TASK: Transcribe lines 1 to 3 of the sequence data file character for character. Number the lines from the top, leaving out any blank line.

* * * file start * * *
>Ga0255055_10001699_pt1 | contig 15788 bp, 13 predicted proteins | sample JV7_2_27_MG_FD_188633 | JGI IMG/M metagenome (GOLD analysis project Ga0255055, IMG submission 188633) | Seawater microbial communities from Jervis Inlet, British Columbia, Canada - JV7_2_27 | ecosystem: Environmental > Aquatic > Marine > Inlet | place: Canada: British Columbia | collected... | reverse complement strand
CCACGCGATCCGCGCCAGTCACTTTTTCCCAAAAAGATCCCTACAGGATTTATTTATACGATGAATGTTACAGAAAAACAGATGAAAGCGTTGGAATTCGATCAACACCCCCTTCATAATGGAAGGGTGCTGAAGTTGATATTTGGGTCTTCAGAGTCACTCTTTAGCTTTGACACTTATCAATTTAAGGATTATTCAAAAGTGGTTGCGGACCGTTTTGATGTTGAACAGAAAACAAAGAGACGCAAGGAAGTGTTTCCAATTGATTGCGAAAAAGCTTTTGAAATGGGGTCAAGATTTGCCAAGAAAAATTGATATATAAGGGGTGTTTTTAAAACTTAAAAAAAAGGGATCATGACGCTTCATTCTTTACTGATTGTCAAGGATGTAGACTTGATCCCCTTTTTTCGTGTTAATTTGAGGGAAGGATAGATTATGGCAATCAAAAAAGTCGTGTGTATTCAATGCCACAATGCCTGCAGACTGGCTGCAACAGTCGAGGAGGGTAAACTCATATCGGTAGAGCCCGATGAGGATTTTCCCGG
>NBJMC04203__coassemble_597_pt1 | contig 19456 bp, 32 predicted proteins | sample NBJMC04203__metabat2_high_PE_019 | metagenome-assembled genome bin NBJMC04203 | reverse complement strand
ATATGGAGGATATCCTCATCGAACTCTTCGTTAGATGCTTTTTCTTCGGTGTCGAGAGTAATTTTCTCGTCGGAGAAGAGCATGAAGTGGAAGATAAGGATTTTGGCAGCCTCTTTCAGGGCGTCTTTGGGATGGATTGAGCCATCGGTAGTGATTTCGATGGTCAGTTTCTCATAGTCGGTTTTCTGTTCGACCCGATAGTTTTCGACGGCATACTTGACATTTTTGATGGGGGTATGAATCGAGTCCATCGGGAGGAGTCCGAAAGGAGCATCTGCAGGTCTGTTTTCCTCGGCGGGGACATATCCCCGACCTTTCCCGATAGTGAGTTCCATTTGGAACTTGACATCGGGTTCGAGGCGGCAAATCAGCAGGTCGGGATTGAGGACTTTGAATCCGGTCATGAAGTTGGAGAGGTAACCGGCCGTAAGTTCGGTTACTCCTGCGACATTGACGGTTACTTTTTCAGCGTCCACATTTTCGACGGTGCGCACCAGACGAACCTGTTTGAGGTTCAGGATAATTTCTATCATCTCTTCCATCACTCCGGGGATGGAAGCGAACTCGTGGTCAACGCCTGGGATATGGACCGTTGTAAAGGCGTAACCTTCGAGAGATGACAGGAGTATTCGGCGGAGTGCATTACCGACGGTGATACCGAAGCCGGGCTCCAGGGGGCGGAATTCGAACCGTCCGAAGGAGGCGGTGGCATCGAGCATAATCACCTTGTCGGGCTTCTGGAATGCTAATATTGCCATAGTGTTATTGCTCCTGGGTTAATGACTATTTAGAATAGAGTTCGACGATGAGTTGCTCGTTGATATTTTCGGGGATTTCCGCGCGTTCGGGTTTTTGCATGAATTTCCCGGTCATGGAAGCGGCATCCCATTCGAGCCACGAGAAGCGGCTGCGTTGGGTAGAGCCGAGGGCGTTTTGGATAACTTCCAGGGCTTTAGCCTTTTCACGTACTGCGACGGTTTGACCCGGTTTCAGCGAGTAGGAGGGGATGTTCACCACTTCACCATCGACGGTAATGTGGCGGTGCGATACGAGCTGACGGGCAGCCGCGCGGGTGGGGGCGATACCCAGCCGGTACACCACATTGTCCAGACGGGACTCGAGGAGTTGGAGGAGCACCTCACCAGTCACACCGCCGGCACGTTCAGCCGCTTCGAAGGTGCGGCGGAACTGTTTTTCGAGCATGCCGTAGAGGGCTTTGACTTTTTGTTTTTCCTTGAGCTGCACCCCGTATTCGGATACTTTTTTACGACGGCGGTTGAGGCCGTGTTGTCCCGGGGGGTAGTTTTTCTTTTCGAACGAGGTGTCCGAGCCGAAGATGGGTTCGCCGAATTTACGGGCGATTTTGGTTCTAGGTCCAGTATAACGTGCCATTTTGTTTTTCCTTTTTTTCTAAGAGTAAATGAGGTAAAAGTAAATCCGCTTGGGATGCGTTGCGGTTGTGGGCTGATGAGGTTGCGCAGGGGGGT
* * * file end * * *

>Ga0255055_10001699_pt1 | contig 15788 bp, 13 predicted proteins | sample JV7_2_27_MG_FD_188633 | JGI IMG/M metagenome (GOLD analysis project Ga0255055, IMG submission 188633) | Seawater microbial communities from Jervis Inlet, British Columbia, Canada - JV7_2_27 | ecosystem: Environmental > Aquatic > Marine > Inlet | place: Canada: British Columbia | collected... | reverse complement strand
CCACGCGATCCGCGCCAGTCACTTTTTCCCAAAAAGATCCCTACAGGATTTATTTATACGATGAATGTTACAGAAAAACAGATGAAAGCGTTGGAATTCGATCAACACCCCCTTCATAATGGAAGGGTGCTGAAGTTGATATTTGGGTCTTCAGAGTCACTCTTTAGCTTTGACACTTATCAATTTAAGGATTATTCAAAAGTGGTTGCGGACCGTTTTGATGTTGAACAGAAAACAAAGAGACGCAAGGAAGTGTTTCCAATTGATTGCGAAAAAGCTTTTGAAATGGGGTCAAGATTTGCCAAGAAAAATTGATATATAAGGGGTGTTTTTAAAACTTAAAAAAAAGGGATCATGACGCTTCATTCTTTACTGATTGTCAAGGATGTAGACTTGATCCCCTTTTTTCGTGTTAATTTGAGGGAAGGATAGATTATGGCAATCAAAAAAGTCGTGTGTATTCAATGCCACAATGCCTGCAGACTGGCTGCAACAGTCGAGGAGGGTAAACTCATATCGGTAGAGCCCGATGAGGATTTTCCCGG
>NBJMC04203__coassemble_597_pt1 | contig 19456 bp, 32 predicted proteins | sample NBJMC04203__metabat2_high_PE_019 | metagenome-assembled genome bin NBJMC04203 | reverse complement strand